What will the new "count system" look like?  I could only speculate at this point (comments are welcome), though I plan to update this blog as we learn more.

Finally, I look forward to Kappos implementing some of what he learned at IBM to advance the sharing of information by the USPTO.  The USPTO has made some great strides in recent years--most notably with the success of its electronic filing system and, more recently, with the introduction of its e-Office Action program, which moves to an electronic system for outgoing Office correspondence.  Modern Times Legal was a pilot participant in the roll-out of the e-Office Action program, and the feedback that I provided to the USPTO was very positive.

On the other hand, for example, you still cannot download PDF copies of US patents from the USPTO website and you must instead rely on third parties, such as Google patents and Boliven.  Particularly because a principal purpose of the patent system is to disseminate knowledge, there are ample and worthy opportunities for improvement on this front.

I will aim to keep you posted on new ideas for taking advantage of the resulting changes to US patent practice in the years ahead.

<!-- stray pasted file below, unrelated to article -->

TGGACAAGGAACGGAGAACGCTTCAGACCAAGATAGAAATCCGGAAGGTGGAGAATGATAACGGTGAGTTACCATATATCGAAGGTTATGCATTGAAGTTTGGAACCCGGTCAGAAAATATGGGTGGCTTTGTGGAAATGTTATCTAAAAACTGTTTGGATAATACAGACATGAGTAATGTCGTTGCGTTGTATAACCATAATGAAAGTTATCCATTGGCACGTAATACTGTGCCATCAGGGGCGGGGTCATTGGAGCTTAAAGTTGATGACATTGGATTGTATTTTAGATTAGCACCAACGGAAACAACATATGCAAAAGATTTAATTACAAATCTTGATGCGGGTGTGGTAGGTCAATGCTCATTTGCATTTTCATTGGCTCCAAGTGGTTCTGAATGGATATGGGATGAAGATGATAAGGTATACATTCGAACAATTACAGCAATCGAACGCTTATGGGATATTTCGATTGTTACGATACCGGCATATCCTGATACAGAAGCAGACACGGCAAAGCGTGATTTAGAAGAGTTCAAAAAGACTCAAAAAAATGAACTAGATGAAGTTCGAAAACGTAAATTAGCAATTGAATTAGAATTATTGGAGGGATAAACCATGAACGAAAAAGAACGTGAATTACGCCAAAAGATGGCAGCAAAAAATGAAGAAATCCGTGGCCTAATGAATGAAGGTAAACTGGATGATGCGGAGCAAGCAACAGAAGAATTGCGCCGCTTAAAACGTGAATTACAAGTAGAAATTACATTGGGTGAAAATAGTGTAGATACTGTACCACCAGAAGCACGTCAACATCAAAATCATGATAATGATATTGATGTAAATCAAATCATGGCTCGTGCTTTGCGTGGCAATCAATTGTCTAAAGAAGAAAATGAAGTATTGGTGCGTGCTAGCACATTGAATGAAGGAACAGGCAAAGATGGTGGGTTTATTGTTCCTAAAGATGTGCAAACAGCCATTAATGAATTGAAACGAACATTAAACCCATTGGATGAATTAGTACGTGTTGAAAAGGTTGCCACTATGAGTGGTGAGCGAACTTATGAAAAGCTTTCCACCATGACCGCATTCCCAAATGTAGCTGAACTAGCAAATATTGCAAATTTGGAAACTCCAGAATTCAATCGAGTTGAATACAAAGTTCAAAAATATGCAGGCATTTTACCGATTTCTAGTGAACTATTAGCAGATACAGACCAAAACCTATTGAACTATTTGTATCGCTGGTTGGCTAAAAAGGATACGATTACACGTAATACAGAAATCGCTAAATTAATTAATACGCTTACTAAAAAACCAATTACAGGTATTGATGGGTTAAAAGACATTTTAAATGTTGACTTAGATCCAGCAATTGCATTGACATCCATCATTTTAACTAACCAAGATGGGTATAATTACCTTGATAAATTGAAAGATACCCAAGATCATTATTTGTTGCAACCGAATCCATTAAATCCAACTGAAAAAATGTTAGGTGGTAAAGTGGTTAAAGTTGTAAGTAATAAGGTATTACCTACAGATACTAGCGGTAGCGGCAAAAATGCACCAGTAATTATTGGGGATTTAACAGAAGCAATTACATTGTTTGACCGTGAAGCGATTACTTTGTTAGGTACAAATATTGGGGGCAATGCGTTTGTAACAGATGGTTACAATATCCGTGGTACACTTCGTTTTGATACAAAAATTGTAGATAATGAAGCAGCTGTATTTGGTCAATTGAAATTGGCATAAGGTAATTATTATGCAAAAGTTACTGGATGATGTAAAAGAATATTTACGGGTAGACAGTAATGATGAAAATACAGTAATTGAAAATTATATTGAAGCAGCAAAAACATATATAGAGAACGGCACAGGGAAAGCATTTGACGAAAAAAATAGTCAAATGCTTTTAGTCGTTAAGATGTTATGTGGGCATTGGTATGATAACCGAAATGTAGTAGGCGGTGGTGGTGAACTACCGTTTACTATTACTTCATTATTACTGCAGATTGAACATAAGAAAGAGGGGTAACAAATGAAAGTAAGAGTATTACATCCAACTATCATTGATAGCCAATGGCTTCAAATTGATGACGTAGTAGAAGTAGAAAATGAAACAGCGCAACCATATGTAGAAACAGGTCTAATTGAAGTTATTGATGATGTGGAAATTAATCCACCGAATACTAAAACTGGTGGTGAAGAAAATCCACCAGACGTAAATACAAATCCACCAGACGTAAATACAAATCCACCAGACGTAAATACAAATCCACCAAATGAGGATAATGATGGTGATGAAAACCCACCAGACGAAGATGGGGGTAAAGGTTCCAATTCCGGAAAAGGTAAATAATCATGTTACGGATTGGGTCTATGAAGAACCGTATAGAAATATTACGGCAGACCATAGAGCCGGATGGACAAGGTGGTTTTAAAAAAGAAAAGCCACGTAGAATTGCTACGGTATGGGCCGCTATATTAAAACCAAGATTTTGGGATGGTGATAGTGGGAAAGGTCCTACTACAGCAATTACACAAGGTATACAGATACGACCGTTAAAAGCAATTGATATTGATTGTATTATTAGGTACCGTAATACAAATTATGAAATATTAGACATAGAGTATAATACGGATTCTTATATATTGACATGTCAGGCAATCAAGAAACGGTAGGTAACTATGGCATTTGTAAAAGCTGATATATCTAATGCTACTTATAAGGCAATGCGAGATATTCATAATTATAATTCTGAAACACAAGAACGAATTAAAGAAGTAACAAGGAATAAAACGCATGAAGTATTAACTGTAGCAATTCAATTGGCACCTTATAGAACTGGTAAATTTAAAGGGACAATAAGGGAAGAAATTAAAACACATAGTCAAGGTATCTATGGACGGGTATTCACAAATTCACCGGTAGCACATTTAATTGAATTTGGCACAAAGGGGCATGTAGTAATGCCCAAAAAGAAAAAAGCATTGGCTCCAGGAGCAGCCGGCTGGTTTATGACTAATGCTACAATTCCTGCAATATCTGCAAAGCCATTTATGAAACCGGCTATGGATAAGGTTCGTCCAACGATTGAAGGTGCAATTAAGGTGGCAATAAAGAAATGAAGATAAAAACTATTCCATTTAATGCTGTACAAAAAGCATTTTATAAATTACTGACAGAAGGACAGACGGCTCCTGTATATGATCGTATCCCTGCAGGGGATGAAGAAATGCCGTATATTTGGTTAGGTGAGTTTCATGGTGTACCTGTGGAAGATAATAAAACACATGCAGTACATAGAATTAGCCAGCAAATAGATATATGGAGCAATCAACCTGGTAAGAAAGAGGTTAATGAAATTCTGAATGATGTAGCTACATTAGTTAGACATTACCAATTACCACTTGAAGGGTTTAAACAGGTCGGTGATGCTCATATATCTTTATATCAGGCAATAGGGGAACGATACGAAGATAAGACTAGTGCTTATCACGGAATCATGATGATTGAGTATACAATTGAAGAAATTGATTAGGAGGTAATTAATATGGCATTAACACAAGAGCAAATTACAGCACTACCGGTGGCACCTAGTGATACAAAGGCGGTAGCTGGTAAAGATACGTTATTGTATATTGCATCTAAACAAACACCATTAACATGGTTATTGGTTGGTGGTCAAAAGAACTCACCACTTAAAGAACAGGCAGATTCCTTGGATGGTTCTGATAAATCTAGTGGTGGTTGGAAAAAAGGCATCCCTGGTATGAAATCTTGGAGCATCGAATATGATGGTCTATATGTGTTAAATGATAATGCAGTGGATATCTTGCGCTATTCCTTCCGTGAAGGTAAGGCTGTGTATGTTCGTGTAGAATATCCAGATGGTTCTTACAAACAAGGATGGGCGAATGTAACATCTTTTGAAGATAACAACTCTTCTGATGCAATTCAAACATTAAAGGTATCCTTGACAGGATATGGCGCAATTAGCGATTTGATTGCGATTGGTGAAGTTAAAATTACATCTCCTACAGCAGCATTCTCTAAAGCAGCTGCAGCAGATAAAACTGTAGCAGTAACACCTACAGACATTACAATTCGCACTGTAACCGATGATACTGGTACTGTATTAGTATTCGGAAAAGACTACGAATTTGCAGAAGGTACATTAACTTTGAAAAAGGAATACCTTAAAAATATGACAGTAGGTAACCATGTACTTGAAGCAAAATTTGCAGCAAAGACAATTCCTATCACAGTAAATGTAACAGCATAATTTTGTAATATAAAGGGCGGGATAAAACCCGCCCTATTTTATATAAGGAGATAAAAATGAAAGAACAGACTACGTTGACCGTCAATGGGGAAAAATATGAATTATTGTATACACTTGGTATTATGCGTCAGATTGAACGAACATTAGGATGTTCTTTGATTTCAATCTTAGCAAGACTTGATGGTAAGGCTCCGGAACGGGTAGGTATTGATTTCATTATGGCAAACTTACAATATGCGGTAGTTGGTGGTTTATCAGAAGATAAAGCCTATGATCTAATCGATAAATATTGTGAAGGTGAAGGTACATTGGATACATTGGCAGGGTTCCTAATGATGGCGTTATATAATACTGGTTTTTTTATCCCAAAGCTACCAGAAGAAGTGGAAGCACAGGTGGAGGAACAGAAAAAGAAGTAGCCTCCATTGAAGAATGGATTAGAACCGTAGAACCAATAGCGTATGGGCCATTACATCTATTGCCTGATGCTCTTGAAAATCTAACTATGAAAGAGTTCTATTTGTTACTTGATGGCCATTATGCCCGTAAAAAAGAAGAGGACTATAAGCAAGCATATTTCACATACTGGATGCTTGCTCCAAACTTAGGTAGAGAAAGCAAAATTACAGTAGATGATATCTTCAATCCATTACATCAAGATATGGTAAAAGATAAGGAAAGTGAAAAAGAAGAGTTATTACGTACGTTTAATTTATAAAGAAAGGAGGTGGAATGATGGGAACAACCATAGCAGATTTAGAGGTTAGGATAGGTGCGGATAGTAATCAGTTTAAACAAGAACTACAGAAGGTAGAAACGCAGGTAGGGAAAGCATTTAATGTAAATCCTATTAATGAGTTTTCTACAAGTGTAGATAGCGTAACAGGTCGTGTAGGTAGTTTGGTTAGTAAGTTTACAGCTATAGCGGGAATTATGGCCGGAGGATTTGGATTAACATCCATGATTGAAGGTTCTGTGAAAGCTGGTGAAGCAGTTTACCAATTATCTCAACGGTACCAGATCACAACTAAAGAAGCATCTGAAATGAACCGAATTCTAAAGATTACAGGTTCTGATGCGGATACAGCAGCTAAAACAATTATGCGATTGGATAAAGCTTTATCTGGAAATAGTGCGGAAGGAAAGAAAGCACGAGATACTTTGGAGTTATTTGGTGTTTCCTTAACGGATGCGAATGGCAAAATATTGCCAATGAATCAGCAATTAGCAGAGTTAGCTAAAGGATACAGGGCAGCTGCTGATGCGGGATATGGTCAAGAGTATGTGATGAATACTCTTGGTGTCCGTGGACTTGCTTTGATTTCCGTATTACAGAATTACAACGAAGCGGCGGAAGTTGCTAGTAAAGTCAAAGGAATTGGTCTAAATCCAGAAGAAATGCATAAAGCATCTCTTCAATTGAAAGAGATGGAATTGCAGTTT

The full video of the hearing before the Senate Judiciary Committee is available on the Senate Judiciary Committee website.

Comments

I'd like to see the PTO bring back Official Draftsmen and an adherence to the proper drawing rules - the quality (or lack thereof) of drawings being allowed is appalling ! I've seen published patents with hand sketched figures and handwritten text, obviously done in pencil. Standards for quality and uniformity are at an all time low. I've been drawing patent illustrations for over 27 years and I'm tired of being asked to "let things slide" that we never would have let go even 5 years ago.
Posted @ Monday, August 10, 2009 4:12 PM by Cathy Spinney
Good point. I hadn't thought about the absence of USPTO enforcement in drawing standards as a component of patent quality issues. I think many of the complaints about patent quality are contrived and misplaced, though you are right. I think many attorneys were caught by surprise when the USPTO largely stopped objecting to drawings, so you could now longer just wait for the objection to docket replacement drawings because no objection would be raised. Now, seeing US patents issue with sloppy handwritten sketches for drawings just adds fuel to the fire in terms of the impression that the USPTO is issuing garbage. Thanks for your comment.
Posted @ Monday, August 10, 2009 7:10 PM by Bob Sayre
It is interesting to me that two comments to this posting of yours are from patent illustrators. I too am appalled at the issued cases I have seen with poorly sketched drawings. If I was an attorney instead of illustrator, I would be embarassed to have my name associated with those patents. I can only imagine having to stand before a judge to argue the validity of my patent and then point to junk drawings as an example of the quality work. Frightening.
Posted @ Thursday, December 10, 2009 11:13 PM by Ken Hoekema